It seems that as young sharks, they’re already saying “And for that reason, I’m out.”
Just gonna leave this here…
Per Church News re: Nelson Europe broadcast yesterday, paraphrased – President Nelson (added) that today the Lord has indicated His optimism for the future of Europe by directing that new temples be constructed in Oslo, Brussels, and Vienna.
^ Those were announced in the April 2021 conference, I think.
My point is that, for better or for worse, we are led by a 97 year old optimist who has never viewed Shark Tank – here are some additional quotes from his remarks.
President Nelson asked Latter-day Saints who have questions to put in the effort, ask the Lord, and seek for answers. “The Holy Ghost will testify to you—and to every sincere seeker of truth — that the gospel is true.”
Then he pleaded with the congregation to “stay focused on what you do know.”
“The magnificent breadth of what the Lord has revealed and the spiritual knowledge He has already given us far outweigh any gaps in our present understanding…,” he said. “Having questions does not mean that you don’t have a testimony. If you know that Jesus is the Christ and that His gospel has been restored, that the Book of Mormon is the word of God, and that prophets walk the earth today, you have a testimony.”
He asked the congregation to “lead out in the gathering of Israel.”
“I invite you to remember this truth: you are perfectly positioned to find the children of Israel who are living in or are coming to Europe. Share the priceless message that can lead them to eternal life.”
@Chet, he may be an optimist but I think it’s actually two things going on.
First, Nelson is a narcissist who wants to be the BEST prophet and beat (the Satanic, Mormon-embracing) Hinckley by building (well, *announcing*) the most temples. He also wants to project success by building temples to cover up the fact that there actually is no growth, and spend some of that $100B. It’s such a charade. Yes, I think he genuinely likes temple work, I’m not saying it’s in bad faith, but I also think it’s pretty convenient and self-serving.
Second, I’m not sure he’s an optimist so much as he is a fundamentalist who thinks Jesus is coming any day now to rescue Church leaders from their mismanagement of Church history, membership, and funds. They are just white-knuckling it until the Second Coming.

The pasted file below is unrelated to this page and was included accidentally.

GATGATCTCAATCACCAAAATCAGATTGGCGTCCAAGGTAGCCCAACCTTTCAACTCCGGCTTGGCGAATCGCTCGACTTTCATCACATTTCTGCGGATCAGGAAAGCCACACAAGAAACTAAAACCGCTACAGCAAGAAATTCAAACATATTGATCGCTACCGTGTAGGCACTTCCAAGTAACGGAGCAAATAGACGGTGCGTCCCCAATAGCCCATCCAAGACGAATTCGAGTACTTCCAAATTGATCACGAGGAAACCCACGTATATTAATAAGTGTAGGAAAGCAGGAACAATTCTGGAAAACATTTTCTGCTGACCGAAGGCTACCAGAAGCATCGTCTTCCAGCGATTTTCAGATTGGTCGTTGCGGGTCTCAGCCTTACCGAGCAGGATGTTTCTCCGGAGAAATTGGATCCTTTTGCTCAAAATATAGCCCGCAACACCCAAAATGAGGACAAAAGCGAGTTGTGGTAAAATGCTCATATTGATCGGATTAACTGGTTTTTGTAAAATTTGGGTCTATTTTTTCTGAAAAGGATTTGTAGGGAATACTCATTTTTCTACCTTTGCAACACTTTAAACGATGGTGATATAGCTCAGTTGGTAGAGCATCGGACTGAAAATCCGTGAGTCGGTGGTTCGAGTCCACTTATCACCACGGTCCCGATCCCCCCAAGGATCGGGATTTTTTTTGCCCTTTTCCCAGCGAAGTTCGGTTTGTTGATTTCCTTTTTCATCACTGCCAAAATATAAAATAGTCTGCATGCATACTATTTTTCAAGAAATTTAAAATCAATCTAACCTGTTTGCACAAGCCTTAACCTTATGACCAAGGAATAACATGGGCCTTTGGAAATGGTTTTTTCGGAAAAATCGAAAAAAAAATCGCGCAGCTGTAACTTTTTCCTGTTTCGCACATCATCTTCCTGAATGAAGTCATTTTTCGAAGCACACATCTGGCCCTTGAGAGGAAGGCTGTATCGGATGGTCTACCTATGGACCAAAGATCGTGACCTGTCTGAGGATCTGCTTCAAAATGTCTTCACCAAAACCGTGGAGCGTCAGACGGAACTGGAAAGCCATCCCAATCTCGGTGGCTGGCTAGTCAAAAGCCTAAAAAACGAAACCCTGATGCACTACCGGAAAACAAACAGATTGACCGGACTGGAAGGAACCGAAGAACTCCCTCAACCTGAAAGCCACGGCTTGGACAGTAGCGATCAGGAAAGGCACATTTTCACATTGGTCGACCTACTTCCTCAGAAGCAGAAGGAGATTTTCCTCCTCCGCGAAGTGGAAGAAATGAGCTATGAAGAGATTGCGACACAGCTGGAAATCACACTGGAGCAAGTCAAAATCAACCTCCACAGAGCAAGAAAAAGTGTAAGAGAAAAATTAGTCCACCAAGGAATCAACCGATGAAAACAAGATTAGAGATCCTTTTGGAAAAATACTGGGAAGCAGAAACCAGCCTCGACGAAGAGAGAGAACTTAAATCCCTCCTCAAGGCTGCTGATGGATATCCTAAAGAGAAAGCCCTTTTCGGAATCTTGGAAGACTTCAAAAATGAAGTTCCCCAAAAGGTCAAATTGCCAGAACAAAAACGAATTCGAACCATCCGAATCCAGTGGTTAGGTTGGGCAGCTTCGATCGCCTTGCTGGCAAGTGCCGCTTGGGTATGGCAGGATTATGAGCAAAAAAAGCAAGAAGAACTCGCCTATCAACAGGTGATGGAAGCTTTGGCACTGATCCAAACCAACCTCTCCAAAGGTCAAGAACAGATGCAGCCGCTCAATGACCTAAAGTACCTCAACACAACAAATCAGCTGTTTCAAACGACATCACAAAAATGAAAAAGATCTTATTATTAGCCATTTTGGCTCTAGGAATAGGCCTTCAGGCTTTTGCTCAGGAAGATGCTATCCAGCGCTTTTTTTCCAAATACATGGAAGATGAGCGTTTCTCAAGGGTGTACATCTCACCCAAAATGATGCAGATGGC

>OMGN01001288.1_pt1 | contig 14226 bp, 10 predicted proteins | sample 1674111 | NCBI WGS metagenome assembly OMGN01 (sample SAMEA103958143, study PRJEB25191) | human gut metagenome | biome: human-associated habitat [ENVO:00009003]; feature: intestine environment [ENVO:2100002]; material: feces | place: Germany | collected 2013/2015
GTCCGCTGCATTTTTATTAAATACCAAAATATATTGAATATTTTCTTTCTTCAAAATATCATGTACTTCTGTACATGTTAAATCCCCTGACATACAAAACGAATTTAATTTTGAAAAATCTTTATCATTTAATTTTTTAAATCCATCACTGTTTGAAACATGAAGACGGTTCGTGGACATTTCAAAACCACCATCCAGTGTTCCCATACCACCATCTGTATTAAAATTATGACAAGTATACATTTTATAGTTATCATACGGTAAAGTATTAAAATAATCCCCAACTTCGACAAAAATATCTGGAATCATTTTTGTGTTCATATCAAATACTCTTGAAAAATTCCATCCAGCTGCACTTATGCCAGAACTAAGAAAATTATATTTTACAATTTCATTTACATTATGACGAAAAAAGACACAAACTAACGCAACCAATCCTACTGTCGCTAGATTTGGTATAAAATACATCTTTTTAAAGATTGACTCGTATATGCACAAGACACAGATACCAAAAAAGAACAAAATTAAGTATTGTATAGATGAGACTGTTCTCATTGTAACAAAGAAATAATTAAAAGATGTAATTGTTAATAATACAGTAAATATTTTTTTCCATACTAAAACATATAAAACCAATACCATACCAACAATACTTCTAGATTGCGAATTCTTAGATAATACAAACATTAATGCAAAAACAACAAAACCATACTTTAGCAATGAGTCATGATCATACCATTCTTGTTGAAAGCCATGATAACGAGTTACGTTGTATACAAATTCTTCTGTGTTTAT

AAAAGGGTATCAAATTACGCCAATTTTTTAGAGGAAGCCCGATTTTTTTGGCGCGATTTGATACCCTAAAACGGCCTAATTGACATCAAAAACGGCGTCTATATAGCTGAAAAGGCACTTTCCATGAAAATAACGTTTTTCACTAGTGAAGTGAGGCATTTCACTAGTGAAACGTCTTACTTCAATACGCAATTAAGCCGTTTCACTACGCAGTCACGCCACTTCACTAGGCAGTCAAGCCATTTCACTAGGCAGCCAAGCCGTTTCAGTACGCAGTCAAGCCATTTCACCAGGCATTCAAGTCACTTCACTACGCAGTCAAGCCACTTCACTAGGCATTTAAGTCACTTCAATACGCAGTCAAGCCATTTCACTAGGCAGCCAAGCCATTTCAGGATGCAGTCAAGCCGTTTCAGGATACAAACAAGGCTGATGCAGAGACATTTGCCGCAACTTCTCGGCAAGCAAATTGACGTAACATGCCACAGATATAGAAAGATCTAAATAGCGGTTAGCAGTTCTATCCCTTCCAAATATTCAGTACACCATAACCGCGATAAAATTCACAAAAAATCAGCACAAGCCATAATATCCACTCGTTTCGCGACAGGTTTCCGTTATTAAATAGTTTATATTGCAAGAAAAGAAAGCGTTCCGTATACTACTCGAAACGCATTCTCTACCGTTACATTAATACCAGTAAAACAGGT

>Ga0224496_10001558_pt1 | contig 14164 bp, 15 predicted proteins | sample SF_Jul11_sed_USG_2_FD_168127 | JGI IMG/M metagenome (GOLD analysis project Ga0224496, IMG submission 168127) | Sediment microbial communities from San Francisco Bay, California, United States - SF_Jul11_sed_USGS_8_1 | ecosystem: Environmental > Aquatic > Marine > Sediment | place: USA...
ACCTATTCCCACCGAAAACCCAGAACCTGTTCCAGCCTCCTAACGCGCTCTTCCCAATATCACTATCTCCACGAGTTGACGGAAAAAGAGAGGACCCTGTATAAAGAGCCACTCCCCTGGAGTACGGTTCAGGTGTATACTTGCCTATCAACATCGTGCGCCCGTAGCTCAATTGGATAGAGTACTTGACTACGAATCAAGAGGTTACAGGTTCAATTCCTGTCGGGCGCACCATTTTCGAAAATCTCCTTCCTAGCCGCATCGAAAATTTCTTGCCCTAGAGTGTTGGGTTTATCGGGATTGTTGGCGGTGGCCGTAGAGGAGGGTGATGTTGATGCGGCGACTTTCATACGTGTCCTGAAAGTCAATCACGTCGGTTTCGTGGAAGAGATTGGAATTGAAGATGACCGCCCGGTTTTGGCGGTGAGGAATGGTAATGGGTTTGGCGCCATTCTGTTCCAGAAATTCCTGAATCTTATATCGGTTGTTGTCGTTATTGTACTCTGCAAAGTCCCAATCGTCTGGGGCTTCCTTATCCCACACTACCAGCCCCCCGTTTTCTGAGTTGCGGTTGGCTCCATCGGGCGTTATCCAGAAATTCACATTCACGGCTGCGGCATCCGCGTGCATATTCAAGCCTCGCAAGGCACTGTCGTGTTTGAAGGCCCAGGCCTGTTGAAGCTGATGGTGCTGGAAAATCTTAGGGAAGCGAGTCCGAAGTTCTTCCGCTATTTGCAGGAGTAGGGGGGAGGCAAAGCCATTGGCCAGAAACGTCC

I’m serious. I was absolutely baffled at why leadership continues to resist changes that might cause some short-term pain but would create long-term sustainability for the Church because they have the data about why people are leaving and they aren’t stupid. When it finally got through my thick skull that Nelson is an absolute fundamentalist and believes in a literal Second Coming and a literal gathering of Israel that is going to happen very soon, I realized that they don’t care about the long-term future of the Church or the planet and they won’t do anything that would cause any short-term issues because they are only thinking short-term. They are hanging on for dear life temporarily and then Jesus will rescue everyone.
A belief in the literal Second Coming of a Jesus who will rescue us from our failure to take responsibility for our choices is so problematic and we’re seeing that unfold before our eyes. Part of why religious belief is definitely not essential for and is in some ways antithetical to actual moral behavior. Depending on the belief, it can just people to abdicate responsibility.
So yeah Sharks – not a good long-term investment.
Well said as usual, Elisa. I think the post and most comments here remind us of just how “myopic” the vision of our leaders is.
Can’t wait for the comments in Sunday School when we talk about the vision of the Second Coming given to Enoch (Joseph Smith).
Very well said, Elisa, but on one tiny detail here there is something that I think is not correct, and it’s not correct in a way that makes Elisa’s point even more salient.